Stocks slumped despite news of strong gains in February job a day after the blue-chip index soared on solid economic news and falling oil prices.
The Labor Department reported nonfarm payrolls added 192,000 jobs in February, while the private sector added 222,000, largely in line with expectations. The unemployment rate fell to 8.9 percent, the lowest since April 2009.
The number of jobs added in January rose to 63,000 from the 36,000 first reported.
Economists surveyed by Reuters expected payrolls to rise by 185,000 with some investors expecting a reading above 200,000. The unemployment rate was expected to have risen to 9.1 percent from 9 percent the month before.
"Our inclination heading into today’s report was to believe that much of yesterday’s equity rally was 'jobs induced' rather than oil related," Dan Greenhaus, chief economist strategist at Miller Tabak & Co. said in a note to clients Friday. "As such, our gut feeling was that a number closer to 250K would have been necessary to sustain the rally, at least initially."
But Greenhaus added, "we must note that this is, relatively speaking, a pretty decent jobs report."
"The reaction in financial markets to the stronger-than-expected jobs report obviously indicates the 'whispers' for the jobs report were for a robust report," Crescenzi said in a note to clients. "There is a reasonable question now over the extent to which good economic news is priced into markets. Nevertheless, the message from the data is that the U.S. economy is achieving escape velocity, which, because the flight is in its early stages, means there is much more favorable economic data to price in, perhaps as much as several years because the economic expansion is just 20 months old and expansions since WWII tended to last at least 60 months. It would therefore be extremely premature to think markets have thoroughly built in the economic path ahead."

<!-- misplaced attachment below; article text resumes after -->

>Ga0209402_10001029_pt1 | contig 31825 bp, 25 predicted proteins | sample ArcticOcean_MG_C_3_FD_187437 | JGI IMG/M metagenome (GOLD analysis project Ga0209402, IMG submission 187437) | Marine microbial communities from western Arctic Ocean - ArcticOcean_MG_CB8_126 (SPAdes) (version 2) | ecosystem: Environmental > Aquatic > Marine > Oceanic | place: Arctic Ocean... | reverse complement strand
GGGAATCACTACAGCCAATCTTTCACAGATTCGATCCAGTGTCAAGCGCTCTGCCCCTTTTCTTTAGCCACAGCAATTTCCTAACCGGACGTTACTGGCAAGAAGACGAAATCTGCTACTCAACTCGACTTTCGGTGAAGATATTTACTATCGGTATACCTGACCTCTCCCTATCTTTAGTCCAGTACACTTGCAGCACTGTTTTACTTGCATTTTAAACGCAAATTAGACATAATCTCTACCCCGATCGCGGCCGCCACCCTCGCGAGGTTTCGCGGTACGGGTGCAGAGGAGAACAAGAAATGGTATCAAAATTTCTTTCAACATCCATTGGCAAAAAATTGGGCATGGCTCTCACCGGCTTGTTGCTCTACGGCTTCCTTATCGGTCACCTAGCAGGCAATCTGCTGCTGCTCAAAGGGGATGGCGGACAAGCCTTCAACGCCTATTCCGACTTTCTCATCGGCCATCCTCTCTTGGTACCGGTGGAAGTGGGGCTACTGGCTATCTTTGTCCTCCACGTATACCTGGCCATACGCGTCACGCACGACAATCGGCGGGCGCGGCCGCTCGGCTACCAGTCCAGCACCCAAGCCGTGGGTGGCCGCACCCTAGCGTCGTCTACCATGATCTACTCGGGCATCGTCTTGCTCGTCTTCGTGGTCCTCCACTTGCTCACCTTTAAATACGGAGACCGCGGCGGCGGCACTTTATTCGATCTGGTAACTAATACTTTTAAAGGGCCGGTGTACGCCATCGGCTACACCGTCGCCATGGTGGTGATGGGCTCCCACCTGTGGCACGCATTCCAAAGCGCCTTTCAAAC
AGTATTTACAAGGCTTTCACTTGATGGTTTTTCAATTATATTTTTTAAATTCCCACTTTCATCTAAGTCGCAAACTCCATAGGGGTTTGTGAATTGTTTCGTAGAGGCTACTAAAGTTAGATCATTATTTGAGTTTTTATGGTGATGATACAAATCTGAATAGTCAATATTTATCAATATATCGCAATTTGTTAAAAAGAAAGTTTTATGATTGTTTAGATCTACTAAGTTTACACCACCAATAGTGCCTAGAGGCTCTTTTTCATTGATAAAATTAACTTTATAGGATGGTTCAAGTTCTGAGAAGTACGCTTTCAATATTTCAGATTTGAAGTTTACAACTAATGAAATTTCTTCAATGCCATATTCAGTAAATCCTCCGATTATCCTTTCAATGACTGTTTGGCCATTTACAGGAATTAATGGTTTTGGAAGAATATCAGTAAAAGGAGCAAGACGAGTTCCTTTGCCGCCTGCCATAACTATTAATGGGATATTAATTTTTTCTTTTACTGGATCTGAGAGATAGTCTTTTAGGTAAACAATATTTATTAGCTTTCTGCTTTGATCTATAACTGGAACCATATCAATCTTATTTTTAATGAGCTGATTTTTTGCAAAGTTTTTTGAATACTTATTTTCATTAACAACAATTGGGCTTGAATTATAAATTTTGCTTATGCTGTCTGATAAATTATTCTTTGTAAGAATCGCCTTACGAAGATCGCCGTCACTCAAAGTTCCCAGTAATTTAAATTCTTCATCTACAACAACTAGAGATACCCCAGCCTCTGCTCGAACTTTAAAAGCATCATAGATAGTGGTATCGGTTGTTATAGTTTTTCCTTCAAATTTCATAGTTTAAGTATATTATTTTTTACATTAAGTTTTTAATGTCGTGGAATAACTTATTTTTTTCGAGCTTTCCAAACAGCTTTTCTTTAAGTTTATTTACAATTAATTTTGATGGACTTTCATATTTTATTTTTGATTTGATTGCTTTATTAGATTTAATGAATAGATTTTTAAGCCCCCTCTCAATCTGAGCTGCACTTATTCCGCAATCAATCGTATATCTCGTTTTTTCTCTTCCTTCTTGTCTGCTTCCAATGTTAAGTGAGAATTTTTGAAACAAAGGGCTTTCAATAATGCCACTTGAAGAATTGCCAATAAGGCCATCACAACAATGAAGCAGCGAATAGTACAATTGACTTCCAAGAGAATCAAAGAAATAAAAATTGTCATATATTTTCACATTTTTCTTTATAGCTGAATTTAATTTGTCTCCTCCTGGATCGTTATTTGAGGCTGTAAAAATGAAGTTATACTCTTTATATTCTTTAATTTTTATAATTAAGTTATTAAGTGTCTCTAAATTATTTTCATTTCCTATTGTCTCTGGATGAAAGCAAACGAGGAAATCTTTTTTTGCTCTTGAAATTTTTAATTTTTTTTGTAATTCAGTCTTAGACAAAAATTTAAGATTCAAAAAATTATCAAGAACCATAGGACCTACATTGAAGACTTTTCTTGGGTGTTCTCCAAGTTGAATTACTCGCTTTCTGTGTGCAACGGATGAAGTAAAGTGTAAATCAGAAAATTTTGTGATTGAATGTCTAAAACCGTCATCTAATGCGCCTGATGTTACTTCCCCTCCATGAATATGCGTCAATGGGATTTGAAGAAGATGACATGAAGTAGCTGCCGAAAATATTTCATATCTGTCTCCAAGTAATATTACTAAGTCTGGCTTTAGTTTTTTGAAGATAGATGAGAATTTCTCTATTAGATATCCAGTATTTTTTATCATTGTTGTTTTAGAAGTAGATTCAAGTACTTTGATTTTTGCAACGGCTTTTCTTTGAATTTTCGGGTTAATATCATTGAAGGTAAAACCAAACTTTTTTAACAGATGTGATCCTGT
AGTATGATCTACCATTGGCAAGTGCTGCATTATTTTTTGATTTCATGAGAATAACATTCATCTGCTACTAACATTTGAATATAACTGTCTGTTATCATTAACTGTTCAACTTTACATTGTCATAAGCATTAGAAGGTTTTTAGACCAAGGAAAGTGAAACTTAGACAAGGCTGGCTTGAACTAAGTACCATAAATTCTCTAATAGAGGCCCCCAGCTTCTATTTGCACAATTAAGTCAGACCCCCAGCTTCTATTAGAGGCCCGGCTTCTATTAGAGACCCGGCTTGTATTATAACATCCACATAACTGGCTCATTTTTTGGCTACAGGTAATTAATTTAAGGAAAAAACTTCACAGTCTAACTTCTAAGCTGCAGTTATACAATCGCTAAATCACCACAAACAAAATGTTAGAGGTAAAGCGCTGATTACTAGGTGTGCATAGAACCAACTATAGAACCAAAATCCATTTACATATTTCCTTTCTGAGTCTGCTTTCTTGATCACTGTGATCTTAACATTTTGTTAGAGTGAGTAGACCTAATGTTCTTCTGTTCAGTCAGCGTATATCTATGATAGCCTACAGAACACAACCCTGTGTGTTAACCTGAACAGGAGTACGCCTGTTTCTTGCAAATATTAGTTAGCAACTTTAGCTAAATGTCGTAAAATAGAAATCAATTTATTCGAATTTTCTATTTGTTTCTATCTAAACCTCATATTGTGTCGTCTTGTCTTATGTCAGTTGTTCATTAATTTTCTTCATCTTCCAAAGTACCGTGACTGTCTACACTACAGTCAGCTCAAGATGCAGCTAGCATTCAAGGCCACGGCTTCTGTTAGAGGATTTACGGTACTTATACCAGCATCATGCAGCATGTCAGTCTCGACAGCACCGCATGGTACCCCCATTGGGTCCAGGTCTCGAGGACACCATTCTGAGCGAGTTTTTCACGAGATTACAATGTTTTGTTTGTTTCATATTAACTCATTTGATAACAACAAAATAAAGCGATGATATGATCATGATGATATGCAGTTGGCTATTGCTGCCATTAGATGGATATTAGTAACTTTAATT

The market also may be skittish as the price of oil is rising again amid continuing tensions in Libya, which also may be pressuring stocks.
London Brent crude futures rose to more than $115 a barrel as fighting in Libya intensified and on protests in Saudi Arabia's oil-producing Eastern Province, while U.S. light, sweet crude was back over $102.